Videos are great for keeping everyone updated on your progress, as well. You may want to post videos regularly to keep your followers appraised on your progress throughout the campaign.
Choose the right platform for your project
No two crowdfunding platforms are exactly alike. You’ll need to research and choose the platform that allows you to run the kind of crowdfunding campaign you want.
For example, Kickstarter is great for crowdfunding tech projects, board games and the like. Unlike many other platforms, it prescreens campaigns before allowing them to fundraise, so you’ll want to have a backup choice ready. Additionally, all Kickstarter campaigns are all-or-nothing in terms of funding. That is, if you don’t meet your funding goal while your campaign is open (and Kickstarter doesn’t let you keep your campaign open for longer than 60 days), you get none of the funds you’ve raised – it all gets refunded to the backers.
Indiegogo, on the other hand, allows you to run a keep-what-you-raise campaign in which you collect what you’ve raised when your campaign ends even if you didn’t reach your funding goal.
Suppose your project calls for raising money on an ongoing basis. In that case, you’ll want to choose a platform in which backers essentially purchase memberships to gain access to exclusive content. If you’re in the business of creating a podcast, or some other avenue that involves releasing content continuously, a site such as Patreon will be a much better fit for you than Kickstarter or Indiegogo.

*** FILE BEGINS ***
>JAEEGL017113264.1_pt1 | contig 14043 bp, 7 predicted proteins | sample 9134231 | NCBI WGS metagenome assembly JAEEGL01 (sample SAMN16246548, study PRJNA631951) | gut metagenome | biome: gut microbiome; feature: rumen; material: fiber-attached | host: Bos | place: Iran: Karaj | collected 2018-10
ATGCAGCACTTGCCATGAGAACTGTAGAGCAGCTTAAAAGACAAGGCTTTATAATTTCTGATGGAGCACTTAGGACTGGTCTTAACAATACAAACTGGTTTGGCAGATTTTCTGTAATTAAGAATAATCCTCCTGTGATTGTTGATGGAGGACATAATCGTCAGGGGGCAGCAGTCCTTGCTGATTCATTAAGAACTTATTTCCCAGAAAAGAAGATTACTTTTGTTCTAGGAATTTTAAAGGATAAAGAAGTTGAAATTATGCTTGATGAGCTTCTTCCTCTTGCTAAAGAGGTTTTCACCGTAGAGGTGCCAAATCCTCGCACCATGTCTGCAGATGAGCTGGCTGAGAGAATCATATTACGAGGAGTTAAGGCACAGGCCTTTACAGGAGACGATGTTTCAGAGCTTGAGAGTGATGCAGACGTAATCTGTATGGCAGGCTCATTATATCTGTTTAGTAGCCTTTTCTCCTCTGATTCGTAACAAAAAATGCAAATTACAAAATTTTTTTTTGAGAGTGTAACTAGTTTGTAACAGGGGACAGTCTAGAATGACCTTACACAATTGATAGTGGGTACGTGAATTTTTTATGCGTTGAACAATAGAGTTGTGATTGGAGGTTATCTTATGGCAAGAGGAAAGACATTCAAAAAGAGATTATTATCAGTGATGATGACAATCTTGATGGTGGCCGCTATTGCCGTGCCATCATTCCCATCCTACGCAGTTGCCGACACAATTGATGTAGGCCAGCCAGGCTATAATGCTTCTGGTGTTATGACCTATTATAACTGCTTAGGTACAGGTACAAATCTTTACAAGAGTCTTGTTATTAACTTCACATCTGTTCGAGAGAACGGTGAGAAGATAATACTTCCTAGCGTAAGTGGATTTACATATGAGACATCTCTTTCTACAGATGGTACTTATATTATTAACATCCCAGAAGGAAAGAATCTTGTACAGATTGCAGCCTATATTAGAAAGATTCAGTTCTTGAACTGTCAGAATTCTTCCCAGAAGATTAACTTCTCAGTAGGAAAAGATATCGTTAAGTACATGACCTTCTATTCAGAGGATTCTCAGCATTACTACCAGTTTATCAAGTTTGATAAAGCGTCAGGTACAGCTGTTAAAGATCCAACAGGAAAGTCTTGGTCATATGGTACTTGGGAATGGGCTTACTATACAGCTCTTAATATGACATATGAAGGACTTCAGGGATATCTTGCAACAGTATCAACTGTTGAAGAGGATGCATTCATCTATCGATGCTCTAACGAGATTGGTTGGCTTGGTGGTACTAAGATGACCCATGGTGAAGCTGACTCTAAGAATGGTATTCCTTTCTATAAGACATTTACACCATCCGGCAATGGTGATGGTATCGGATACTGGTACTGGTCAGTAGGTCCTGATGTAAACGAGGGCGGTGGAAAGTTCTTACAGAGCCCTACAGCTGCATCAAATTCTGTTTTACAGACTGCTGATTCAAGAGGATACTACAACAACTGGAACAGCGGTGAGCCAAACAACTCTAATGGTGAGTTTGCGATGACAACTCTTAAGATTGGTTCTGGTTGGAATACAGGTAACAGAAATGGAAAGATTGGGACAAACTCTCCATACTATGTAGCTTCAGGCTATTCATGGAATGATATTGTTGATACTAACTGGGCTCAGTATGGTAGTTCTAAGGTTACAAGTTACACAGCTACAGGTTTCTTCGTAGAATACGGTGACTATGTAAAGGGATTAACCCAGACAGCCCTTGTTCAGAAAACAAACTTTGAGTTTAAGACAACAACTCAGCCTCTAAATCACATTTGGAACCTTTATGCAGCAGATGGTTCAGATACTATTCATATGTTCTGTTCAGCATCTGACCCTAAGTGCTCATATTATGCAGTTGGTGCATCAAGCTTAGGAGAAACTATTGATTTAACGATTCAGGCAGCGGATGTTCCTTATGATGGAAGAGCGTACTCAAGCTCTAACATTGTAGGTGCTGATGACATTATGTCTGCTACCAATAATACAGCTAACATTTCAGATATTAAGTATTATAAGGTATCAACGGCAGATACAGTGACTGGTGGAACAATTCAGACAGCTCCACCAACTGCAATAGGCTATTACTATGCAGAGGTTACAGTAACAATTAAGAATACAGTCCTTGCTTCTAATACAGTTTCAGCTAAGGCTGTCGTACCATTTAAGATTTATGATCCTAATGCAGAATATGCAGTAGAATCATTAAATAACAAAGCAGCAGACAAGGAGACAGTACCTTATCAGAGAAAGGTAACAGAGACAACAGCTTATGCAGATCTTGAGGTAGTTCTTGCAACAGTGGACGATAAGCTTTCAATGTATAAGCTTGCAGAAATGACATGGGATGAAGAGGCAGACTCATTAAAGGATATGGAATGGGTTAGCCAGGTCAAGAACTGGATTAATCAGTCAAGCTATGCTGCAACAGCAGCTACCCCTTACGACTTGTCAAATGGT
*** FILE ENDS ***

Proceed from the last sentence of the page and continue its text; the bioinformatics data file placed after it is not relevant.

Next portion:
Research past crowdfunding campaigns similar to yours
Most crowdfunding websites leave all their old campaigns live. Often, you’ll be able to see how much the campaign in question raised and what the campaign’s original funding goal was. This can be a handy resource for an aspiring crowdfunder.
By researching old crowdfunding projects that are similar to what you intend to do, you can try to pick up on what works and what doesn’t. This will allow you to better tailor your campaign for success. It’s like having access to all the loan applications a bank has ever received and knowing whether each application was approved or not.
Secure commitments from backers before launch
Before taking your project live, try to get financial commitments from people in your network. Talk to family, friends, professional colleagues, and others to try to get commitments to back your project once it launches. Ask this of your social media followers as well, perhaps with some sort of special reward for early backers attached.
Garnering early support is key to lending credibility to your campaign. Potential backers (those with no connection to you) generally don’t want to be among the very first to back a campaign.
Kickstarter’s detailed stats page aptly demonstrates this: while just under 38 percent of all Kickstarter projects are ultimately successful, 78 percent of the projects that raised more than 20 percent of their funding goals ended up succeeding. Lining up support before launch is valuable above and beyond the value of these early financial commitments themselves.
The Top 8 Crowdfunding Sites
The bottom line
While there are ways to tailor your crowdfunding campaign to the particular circumstances of the COVID-19 era, many of the keys to crowdfunding success remain constant, pandemic or no pandemic. Regardless of the unique difficulties we’re all facing at the moment, there’s no need to give up on your crowdfunding dreams. Many of the great business successes of our age were born of hardship, so keep following your passion until it bears fruit!
(Sources: Startup Nation, Indiegogo and Merchant Maverick)